Workshops

 

NanoTemper’s MST and nanoDSF Workshop

The workshop will cover principles of biomolecular interaction analytics using Microscale Thermophoresis (MST) as well as protein stability and aggregation assessment with use of nanoDSF technology. We strongly encourage to bring your samples for analysis. Experts from nanotemper will train the students

Number of participants: 24 (working in pairs)

Molecular dynamics simulations

This workshop will help you gain first experiences in performing molecular dynamics simulations. After a short theoretical introduction, you will find out about the basic ingredients for a molecular simulation. You will setup your own simulation of a small peptide and run some short simulations of it. Finally, you will analyse the resulting trajectories and find out what computational methods can offer in addition to experimental approaches. Held by by Prof.  Zagrovic and Prof. Oostenbrink. Work on Linux PCs at the Faculty of Science, or you bring your own Linux laptop.

Number of participants: 24

 

Atomic Force Microscopy (AFM)

AFM is a flexible tool to image and probe samples at the nanoscale. The workshop addresses Ph.D students and post-docs, as well as scientists, core facility technicians and engineers that are interested in the application of AFM to biology. A major emphasis will be on the preparation of biological samples for AFM imaging and spectroscopy and experimental activity will be the core of the workshop. Participants will be divided into groups: each group will focus on a specific scientific topic (biomolecules, cells) and each participant will be given opportunity to use AFM instruments provided by leading companies that are supporting the school. The presentation/lecture modules will be used only as an introductory component – as we strive to promote active learning experiences. Held by by Prof.  Roos and dr. Ivosevic DeNardis. Trainers are also Dr. Kobiela and dr. Mišić-Radić, as well as the experts from AFM companies.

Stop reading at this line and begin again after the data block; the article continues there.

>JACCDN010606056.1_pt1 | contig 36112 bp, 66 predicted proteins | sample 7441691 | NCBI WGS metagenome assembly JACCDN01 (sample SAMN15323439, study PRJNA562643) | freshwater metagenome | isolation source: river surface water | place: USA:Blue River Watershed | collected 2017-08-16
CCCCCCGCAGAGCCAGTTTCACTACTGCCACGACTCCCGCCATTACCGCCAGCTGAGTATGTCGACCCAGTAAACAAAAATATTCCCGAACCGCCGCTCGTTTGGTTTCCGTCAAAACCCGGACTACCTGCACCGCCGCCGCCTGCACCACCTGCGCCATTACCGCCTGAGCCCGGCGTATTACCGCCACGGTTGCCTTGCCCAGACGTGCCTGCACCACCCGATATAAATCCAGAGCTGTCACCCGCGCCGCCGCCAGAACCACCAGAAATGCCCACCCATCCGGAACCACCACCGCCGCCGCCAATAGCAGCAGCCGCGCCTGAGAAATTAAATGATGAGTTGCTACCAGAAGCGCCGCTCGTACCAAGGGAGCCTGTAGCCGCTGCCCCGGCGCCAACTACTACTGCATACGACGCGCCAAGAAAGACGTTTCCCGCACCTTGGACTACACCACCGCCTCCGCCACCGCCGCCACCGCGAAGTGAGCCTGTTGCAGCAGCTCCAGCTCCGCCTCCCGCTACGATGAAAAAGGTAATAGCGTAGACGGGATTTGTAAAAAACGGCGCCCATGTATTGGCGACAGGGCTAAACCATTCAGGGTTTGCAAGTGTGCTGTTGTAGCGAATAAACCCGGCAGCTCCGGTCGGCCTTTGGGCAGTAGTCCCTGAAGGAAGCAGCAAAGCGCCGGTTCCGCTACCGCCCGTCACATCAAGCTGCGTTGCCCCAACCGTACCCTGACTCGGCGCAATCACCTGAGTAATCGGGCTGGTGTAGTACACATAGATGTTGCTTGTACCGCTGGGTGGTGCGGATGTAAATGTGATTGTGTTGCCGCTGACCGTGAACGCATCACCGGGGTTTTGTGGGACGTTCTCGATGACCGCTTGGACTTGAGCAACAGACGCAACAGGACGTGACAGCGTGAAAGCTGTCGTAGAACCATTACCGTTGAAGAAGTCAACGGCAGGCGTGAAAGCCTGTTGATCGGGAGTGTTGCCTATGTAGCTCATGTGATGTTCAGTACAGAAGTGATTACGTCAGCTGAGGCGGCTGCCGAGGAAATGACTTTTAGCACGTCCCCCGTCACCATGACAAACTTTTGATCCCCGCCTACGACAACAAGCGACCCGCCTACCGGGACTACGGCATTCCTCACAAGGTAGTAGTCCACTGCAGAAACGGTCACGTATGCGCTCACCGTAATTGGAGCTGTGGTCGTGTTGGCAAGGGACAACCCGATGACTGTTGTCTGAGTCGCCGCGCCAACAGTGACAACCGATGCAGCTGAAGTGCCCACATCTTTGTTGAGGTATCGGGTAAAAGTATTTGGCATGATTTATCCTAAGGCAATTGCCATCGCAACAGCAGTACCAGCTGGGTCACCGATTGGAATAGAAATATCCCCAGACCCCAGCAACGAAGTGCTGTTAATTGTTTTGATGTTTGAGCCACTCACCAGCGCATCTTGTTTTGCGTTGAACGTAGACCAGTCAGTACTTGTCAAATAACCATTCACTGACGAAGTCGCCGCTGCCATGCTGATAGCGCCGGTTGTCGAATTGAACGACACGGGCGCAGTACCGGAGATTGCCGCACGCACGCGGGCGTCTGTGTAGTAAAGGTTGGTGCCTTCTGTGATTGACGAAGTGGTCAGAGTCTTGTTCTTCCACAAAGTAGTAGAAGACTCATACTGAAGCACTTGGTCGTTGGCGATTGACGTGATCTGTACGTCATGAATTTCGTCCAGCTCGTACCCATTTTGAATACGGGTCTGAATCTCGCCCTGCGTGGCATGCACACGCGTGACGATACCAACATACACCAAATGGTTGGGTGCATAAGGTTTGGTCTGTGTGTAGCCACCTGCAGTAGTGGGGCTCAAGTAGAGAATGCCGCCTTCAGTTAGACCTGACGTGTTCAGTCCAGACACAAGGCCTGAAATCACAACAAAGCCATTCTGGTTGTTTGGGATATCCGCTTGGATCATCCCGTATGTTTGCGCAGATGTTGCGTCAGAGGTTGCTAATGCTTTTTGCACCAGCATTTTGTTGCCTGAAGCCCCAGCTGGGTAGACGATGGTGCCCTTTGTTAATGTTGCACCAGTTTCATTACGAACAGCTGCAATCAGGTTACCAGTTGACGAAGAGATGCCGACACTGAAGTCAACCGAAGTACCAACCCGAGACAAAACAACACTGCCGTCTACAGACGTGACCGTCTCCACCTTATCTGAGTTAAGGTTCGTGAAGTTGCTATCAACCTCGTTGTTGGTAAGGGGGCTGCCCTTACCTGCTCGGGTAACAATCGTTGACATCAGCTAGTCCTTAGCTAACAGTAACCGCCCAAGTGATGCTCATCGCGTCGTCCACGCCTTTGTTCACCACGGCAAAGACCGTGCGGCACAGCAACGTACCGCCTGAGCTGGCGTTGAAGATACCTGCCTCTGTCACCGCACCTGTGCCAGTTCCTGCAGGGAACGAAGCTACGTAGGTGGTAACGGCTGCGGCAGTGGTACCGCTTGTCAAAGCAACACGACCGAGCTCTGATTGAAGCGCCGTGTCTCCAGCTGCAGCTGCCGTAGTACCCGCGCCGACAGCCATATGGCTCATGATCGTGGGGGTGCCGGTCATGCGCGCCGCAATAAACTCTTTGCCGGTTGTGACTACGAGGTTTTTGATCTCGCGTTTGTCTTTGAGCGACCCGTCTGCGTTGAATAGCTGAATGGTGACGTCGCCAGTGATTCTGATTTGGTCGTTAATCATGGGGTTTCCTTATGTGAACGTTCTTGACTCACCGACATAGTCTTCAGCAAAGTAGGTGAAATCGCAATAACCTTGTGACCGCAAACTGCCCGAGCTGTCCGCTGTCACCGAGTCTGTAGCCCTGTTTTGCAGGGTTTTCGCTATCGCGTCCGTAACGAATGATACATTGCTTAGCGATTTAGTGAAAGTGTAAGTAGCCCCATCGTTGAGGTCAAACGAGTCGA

Number of participants: 24

Proteome fingerprinting by MS

Mass spectrometry is routinely used to identify pathogens and malignant cell strains by directly fingerprinting their proteome. Prof. Mario Cindric has developed this method to the next level where it can be used for de-novo sequencing of peptides. The method is based on a proprietary chemical derivatization agent for preparation of the protein samples for MS analysis and heavily involves bioinformatics tools to analyze the MS spectra.

Number of participants: 12

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